Do not use STEEN SolutionTM if the solution is not
clear, the bottle is damaged, the flip-tear seal has been tampered
with, or if the “use by” date has expired. Transplant Suitability
Post-Ex Vivo Lung Perfusion (EVLP) The responsibility for
correct clinical use and interpretation of the lung function
evaluations during EVLP in determining transplant suitability resides
exclusively with the transplant surgeon.
Like in any other clinical decision, all available data should be
taken into consideration when determining the suitability of an organ
for transplantation; that is, the transplant surgeon is clinically
satisfied with the lung evaluation. This criterion should take
priority, since the transplant surgeon is the ultimate responsible
person for safely transplanting EVLP lungs. The use of the EVLP lung
physiologic evaluations in determining transplantability (e.g., EVLP
transplantability criteria) has been evaluated in the clinical
studies, including the NOVEL trial (see summary of NOVEL study below).
Validation has not occurred as to whether the parameters are adequate
as surrogates for in vivo performance.
The use of ex-vivo perfusion/ventilation discrete parameters on their
own to determine transplant suitability according to the two sets of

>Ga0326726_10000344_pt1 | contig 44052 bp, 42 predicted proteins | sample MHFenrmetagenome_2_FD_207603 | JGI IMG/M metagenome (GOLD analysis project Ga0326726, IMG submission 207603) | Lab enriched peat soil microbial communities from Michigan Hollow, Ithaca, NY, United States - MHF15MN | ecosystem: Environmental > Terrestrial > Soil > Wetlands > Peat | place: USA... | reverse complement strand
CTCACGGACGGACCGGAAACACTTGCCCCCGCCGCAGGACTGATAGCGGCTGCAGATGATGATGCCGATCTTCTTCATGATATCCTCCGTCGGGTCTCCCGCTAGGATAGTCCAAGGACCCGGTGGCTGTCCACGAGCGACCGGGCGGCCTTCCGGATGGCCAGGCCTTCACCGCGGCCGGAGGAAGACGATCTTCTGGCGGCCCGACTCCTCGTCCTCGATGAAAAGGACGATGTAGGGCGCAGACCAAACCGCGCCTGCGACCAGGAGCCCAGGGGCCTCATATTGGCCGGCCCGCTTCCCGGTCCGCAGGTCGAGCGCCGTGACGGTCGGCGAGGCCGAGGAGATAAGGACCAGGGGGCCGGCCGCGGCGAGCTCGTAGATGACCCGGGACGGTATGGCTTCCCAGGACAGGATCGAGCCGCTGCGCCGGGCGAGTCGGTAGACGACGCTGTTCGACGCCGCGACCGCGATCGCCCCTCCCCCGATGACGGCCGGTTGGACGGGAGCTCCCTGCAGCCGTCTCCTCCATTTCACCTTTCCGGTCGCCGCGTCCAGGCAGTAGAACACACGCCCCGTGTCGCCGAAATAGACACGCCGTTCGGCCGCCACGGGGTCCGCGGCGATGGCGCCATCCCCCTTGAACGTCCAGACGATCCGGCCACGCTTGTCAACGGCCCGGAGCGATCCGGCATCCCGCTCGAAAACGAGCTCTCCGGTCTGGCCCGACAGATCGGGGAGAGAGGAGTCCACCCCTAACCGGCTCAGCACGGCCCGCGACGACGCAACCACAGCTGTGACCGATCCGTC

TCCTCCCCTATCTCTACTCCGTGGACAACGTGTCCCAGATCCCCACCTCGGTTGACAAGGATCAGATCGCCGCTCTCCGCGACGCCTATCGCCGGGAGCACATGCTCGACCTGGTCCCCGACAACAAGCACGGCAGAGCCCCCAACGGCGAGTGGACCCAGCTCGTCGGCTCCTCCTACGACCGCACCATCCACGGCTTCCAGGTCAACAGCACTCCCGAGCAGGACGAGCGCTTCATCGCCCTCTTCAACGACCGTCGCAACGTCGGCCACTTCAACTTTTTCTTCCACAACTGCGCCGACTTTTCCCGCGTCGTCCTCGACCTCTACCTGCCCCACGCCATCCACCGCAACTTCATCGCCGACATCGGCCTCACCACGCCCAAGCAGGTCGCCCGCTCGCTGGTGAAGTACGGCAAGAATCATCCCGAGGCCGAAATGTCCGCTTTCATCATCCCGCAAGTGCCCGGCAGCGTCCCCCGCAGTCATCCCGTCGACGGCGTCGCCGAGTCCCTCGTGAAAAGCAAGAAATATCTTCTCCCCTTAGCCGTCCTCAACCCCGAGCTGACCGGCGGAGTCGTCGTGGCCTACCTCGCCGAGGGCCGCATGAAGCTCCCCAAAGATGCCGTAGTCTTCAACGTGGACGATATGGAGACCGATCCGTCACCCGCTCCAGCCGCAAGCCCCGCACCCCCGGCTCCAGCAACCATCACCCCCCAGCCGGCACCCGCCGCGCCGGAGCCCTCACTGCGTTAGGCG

transplantability criteria used in the NOVEL and NOVEL EXTENSION
respectively have not been validated. Clinicians should exercise
discretion when using these criteria as the main decision-making tool
for transplantability and instead utilize the perfusion/ventilation
trends coupled with EVLP x-rays and bronchoscopies and their clinical
expertise to make decisions on transplant suitability. Two different
transplant suitability criteria (NOVEL: 2 consecutive delta PaO2s ≥
350 vs NOVEL Extension: 2 non-consecutive delta PaO2s ≥ 350 OR 1
absolute PaO2 > 400) have been used in the NOVEL and NOVEL
EXTENSION respectively, and neither of these criteria have been
validated. The transplant suitability criteria between the NOVEL and
NOVEL Extension studies have shown no difference in survival and/or
incidence of Primary Graft Dysfunction (PGD).